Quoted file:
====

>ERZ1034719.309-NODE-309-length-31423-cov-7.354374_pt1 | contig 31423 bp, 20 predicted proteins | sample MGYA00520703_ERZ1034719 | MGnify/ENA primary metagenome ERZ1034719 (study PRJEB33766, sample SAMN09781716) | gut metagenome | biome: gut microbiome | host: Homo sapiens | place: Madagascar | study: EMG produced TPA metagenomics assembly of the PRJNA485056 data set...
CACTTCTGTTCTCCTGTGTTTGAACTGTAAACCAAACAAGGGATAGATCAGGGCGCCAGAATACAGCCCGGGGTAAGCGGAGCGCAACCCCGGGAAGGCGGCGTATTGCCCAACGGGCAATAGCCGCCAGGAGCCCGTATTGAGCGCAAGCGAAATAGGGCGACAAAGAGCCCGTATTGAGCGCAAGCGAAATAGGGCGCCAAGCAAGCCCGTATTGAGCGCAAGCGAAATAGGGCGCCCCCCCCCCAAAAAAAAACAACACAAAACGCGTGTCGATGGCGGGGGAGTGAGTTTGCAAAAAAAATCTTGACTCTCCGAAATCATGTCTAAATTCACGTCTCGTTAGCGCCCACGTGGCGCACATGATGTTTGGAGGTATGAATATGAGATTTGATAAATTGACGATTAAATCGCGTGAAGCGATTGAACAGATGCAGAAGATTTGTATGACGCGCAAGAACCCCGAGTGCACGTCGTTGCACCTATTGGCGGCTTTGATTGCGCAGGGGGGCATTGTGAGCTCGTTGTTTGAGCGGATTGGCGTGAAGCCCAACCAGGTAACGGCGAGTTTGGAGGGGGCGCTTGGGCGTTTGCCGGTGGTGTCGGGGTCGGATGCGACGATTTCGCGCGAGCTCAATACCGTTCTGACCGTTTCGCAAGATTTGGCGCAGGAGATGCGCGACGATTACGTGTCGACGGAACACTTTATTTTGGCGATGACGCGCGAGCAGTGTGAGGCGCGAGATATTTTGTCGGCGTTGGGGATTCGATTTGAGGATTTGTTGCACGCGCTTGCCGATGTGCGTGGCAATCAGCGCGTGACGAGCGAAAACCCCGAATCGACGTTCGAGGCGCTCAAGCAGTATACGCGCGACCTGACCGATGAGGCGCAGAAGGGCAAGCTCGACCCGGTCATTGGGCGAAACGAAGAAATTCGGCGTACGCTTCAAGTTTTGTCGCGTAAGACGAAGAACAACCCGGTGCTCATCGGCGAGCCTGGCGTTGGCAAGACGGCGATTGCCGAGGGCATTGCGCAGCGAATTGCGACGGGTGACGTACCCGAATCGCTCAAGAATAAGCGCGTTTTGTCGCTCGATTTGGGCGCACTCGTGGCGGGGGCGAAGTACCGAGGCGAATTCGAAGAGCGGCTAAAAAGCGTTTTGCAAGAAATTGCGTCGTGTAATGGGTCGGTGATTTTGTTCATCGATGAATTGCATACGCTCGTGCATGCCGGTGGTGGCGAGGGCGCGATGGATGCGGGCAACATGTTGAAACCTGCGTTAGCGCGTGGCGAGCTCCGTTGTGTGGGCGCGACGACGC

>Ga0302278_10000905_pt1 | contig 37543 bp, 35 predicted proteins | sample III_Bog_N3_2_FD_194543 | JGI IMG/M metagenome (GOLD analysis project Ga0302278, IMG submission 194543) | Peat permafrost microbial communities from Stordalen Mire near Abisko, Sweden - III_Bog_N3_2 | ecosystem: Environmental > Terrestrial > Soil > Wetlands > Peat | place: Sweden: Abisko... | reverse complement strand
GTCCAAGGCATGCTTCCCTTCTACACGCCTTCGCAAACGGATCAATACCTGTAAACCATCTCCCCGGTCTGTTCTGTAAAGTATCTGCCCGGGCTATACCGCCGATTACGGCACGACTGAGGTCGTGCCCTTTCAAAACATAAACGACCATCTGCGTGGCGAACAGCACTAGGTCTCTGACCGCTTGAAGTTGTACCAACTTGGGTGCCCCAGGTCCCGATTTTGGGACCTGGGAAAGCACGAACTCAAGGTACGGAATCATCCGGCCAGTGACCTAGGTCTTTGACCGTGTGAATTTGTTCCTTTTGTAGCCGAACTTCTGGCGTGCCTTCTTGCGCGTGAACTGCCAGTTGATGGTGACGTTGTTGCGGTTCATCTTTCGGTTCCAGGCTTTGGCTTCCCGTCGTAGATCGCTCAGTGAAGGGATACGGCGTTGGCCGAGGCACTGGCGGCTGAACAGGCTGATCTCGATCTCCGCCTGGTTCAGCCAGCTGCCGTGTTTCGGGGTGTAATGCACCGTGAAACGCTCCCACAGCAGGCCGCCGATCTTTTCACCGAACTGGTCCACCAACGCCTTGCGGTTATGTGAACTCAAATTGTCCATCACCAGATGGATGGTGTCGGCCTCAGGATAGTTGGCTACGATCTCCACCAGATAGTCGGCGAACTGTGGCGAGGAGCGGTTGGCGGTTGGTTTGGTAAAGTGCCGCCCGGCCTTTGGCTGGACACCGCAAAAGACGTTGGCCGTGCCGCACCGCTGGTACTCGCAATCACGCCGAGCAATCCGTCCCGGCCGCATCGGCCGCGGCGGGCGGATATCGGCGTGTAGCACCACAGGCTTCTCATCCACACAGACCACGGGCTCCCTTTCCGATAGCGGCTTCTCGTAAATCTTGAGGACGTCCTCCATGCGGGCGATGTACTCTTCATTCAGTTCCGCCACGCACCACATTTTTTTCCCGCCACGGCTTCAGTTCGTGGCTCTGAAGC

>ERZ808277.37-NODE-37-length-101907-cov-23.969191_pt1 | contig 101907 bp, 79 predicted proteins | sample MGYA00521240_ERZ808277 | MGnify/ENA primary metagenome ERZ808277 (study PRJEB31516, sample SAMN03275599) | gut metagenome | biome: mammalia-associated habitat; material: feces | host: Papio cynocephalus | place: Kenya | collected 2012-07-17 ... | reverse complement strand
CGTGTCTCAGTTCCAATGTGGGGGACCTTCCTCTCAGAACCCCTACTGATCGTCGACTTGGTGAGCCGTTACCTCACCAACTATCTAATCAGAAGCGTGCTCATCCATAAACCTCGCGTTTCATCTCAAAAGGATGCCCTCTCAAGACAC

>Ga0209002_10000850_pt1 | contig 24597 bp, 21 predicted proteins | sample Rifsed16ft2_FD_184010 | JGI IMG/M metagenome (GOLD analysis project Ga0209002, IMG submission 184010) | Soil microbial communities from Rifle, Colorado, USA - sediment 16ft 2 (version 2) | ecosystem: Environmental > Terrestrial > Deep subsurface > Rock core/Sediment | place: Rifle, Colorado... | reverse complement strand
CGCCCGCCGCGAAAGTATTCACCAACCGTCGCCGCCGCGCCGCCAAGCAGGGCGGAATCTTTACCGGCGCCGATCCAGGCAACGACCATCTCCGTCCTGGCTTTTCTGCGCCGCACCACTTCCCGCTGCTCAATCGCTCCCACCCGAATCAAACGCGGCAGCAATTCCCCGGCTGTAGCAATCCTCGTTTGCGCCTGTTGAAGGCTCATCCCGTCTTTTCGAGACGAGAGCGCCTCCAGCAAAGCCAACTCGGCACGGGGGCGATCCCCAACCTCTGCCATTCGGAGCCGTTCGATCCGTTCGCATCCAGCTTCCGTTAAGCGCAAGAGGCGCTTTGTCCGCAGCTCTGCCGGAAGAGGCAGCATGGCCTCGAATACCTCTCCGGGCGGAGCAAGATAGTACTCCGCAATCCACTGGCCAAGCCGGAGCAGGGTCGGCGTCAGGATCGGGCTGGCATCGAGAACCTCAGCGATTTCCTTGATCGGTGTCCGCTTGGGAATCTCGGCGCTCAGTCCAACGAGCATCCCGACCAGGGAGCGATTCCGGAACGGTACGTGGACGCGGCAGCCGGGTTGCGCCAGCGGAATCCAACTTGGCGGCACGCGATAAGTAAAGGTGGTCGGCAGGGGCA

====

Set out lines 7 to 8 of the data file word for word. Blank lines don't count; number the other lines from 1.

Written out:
>Ga0209002_10000850_pt1 | contig 24597 bp, 21 predicted proteins | sample Rifsed16ft2_FD_184010 | JGI IMG/M metagenome (GOLD analysis project Ga0209002, IMG submission 184010) | Soil microbial communities from Rifle, Colorado, USA - sediment 16ft 2 (version 2) | ecosystem: Environmental > Terrestrial > Deep subsurface > Rock core/Sediment | place: Rifle, Colorado... | reverse complement strand
CGCCCGCCGCGAAAGTATTCACCAACCGTCGCCGCCGCGCCGCCAAGCAGGGCGGAATCTTTACCGGCGCCGATCCAGGCAACGACCATCTCCGTCCTGGCTTTTCTGCGCCGCACCACTTCCCGCTGCTCAATCGCTCCCACCCGAATCAAACGCGGCAGCAATTCCCCGGCTGTAGCAATCCTCGTTTGCGCCTGTTGAAGGCTCATCCCGTCTTTTCGAGACGAGAGCGCCTCCAGCAAAGCCAACTCGGCACGGGGGCGATCCCCAACCTCTGCCATTCGGAGCCGTTCGATCCGTTCGCATCCAGCTTCCGTTAAGCGCAAGAGGCGCTTTGTCCGCAGCTCTGCCGGAAGAGGCAGCATGGCCTCGAATACCTCTCCGGGCGGAGCAAGATAGTACTCCGCAATCCACTGGCCAAGCCGGAGCAGGGTCGGCGTCAGGATCGGGCTGGCATCGAGAACCTCAGCGATTTCCTTGATCGGTGTCCGCTTGGGAATCTCGGCGCTCAGTCCAACGAGCATCCCGACCAGGGAGCGATTCCGGAACGGTACGTGGACGCGGCAGCCGGGTTGCGCCAGCGGAATCCAACTTGGCGGCACGCGATAAGTAAAGGTGGTCGGCAGGGGCA